It depends on the carrier; tethering is considered by and large a big no-no and many of the telco's like to slap you down hard (e.g. Verizon Wireless); however it's a good unwritten rule that if you tether lightly (IMAP emails would be a classic example) then you can fly under the bandwidth radar (many would argue you can get away with more so mileage will vary).

    Not so this schmuko - if he honestly thought that his monthly $10 Canadian gave him unlimited access then he deserves the large bill he got. When I signed up with VW I was very careful to research exactly what my five bucks a month gave me (answer: Sweet FA)

    Welcome to the 21st century where everything costs and a thought process based off "caveat empor" was never so bloody valuable.

    Sure he's not related to Paris H?

  13. Mark

    @Dan Grabski

    However, this is a contract, NOT a law, so your pithy (or should that be "pissy") listtle statement has no bearing.

    What should happen is this slate written off and now he KNOWS and can be proven to know what the deal really is. It's not as if transferring the data actually cost them anywhere near that ammount, is it.

    If the company had told him he'd run up a bill of $1000 in a day then they could have told him, just to make sure. If they let him build up debt then that's not right, is it.

  14. Anonymous Coward
    Thumb Down

    I see both sides...

    but maybe the telco should slap a credit limit on their customers? It seems like some alarm somewhere should've gone off long before he hit $85k.

  15. Anonymous Coward

    I may be ignorant here but....

    modems signals are not data as such. They are actually analogue calls, in the same way as voice. Granted they rely on better clock signals than voice, but are analogue none the less, so surely they should be treated as voice calls.

    Like I said, may be completly wrong as I haven't used a modem for about 4 years and never on a mobile.

  16. Chris Morrison


    The wee guy against the big corp, hope he gets off with the bill.

    Count to 10 though and you'll see an RIAA van pull up at his house just to see what kind of Hi-Def movies he has been downloading!

    $80,000 could end up being cheap!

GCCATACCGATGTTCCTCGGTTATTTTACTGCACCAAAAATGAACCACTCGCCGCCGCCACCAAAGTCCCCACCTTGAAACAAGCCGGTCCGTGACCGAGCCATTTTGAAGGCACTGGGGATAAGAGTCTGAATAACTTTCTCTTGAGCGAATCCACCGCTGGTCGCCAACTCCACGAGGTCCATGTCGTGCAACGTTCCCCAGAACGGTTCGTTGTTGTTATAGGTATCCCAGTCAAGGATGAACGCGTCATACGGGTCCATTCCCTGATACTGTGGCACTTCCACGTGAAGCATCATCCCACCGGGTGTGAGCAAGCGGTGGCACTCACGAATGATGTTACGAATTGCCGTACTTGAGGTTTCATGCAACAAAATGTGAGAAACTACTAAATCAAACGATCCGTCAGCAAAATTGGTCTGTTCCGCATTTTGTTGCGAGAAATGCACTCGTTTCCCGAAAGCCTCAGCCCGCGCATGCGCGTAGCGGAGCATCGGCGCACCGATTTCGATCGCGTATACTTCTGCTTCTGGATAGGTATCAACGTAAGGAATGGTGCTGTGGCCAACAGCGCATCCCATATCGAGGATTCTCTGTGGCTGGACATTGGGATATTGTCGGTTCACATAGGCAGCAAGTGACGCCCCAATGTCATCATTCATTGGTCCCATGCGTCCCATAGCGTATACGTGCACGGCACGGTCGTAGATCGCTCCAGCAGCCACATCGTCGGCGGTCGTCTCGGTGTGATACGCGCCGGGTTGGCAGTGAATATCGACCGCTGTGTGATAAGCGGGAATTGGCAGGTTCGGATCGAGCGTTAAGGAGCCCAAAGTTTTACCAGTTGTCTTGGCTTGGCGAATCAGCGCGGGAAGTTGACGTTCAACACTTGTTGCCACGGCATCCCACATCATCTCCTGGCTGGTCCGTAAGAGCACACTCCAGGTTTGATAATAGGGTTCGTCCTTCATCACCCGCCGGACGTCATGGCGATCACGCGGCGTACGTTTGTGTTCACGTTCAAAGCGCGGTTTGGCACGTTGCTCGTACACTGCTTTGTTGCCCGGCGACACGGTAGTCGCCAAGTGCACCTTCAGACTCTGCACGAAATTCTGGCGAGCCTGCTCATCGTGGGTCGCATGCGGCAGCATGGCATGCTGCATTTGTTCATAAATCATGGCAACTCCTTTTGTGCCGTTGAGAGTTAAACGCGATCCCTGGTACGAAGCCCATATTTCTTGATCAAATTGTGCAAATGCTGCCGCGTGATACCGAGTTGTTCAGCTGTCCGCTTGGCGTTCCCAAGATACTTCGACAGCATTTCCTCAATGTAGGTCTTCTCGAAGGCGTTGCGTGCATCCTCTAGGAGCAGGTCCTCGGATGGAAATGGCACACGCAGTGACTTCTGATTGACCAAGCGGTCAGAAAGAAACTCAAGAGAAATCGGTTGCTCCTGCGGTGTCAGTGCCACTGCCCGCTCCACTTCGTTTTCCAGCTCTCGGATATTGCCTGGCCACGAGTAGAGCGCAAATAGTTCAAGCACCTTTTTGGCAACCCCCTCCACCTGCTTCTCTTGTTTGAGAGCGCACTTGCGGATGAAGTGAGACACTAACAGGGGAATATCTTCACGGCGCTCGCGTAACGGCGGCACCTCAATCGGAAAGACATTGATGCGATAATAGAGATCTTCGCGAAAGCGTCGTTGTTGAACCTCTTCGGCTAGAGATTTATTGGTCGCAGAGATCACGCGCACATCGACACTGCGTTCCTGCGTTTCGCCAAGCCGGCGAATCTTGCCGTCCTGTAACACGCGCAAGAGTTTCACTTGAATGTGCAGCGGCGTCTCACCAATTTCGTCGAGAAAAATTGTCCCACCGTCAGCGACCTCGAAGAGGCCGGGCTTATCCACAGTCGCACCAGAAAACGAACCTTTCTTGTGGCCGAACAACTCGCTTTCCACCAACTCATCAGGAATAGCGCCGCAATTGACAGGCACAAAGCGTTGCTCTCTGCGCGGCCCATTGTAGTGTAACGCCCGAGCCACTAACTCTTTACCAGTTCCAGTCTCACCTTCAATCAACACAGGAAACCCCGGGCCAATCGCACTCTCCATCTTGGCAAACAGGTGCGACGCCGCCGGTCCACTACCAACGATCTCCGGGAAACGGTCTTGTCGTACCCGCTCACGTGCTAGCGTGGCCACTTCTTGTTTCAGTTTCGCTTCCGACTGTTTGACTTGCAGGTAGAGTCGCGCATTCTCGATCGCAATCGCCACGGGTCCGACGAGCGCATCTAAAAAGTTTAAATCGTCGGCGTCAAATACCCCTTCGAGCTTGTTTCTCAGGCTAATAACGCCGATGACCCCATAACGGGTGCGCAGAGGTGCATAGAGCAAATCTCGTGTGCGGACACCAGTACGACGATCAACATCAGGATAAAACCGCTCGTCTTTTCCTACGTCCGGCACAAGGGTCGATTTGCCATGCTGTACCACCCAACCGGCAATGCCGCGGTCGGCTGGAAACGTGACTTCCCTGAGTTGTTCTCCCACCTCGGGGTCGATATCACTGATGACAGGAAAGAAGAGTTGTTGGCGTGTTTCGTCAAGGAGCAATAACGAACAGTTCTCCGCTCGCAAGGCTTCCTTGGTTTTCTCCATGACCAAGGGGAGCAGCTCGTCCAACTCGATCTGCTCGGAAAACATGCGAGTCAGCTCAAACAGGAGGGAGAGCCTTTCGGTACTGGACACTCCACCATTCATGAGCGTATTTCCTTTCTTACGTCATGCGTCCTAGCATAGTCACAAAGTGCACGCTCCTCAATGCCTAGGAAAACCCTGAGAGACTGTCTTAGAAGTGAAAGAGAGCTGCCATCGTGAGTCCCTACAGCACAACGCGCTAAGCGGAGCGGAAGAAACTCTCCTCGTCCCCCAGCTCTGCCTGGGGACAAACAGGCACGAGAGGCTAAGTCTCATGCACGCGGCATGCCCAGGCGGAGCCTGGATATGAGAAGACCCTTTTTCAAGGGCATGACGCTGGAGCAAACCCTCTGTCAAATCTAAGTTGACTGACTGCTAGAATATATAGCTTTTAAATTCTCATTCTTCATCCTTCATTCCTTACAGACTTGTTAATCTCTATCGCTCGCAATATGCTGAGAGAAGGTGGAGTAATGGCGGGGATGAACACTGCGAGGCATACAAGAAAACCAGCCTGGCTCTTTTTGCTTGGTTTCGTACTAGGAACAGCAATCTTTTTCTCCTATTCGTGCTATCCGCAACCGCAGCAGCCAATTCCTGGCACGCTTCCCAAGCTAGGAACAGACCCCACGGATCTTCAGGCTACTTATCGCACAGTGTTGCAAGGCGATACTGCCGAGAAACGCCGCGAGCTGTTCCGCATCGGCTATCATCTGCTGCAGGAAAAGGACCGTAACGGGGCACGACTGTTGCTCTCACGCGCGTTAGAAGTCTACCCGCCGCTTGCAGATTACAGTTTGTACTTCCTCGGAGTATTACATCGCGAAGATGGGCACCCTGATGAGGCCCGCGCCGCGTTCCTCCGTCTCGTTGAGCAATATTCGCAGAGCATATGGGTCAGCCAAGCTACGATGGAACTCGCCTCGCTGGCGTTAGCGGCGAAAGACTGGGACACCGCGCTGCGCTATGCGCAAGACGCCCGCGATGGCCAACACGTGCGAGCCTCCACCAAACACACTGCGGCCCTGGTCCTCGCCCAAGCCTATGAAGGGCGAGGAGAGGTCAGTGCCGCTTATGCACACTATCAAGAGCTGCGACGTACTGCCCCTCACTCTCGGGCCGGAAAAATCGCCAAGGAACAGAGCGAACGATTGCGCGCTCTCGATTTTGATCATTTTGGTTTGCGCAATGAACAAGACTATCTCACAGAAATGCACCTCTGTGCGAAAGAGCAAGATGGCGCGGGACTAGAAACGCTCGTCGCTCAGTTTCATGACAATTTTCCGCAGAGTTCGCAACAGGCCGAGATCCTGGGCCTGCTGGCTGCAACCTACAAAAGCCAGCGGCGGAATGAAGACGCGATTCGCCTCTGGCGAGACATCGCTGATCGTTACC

17. Lee Ward
    Paris Hilton

    Canadian ?

    The recent science tests from the Organisation for Economic Development (OECD) ranked Canada 3rd in the world, the UK 14th ( (1) possibly due to taking the test in a pub) and the USA 29th ( (2) likely due to the fact that everything in the USA is done by a nice invisible being)

    Other Categories:


    Canada 2nd

    UK 7th

    USA 15th


    Canada 6th

    UK 8th

    USA 19th

    Surely this kid* just recently moved to Canada from the UK, USA or more likely Brazil ?

    *he evidently lives at home so he's either a kid or a loser. I'm giving him the benefit of the doubt

    Cheers !

    I use Paris as my icon because she's a good example of not using your brain.



  18. Neil

    I'm on the guy's side

    If you can download as much as you like using your mobile on this price plan, there isn't a huge stretch to using the gsm components via your pc and basically just not using the screen and keypad on the mobile.

    Interestingly a couple of days ago I was in a "3" store chatting to a salesman who mentioned I could pay £5 per month for unlimited web access. I asked if I could bluetooth it to my laptop to use it as a modem and he said no - not with that model. For that I'd need an N95. He didn't go on to say that would incur extra charges - but I bet it does.

    What astonishes me most is how he didn't get cut off as part of a fair use policy...

  19. Anonymous Coward
    Anonymous Coward

    Only a luser.

    "...his plan clearly stated he had unlimited web browsing from his phone, that's totally distinct from using it as a peripheral device connected to a PC..."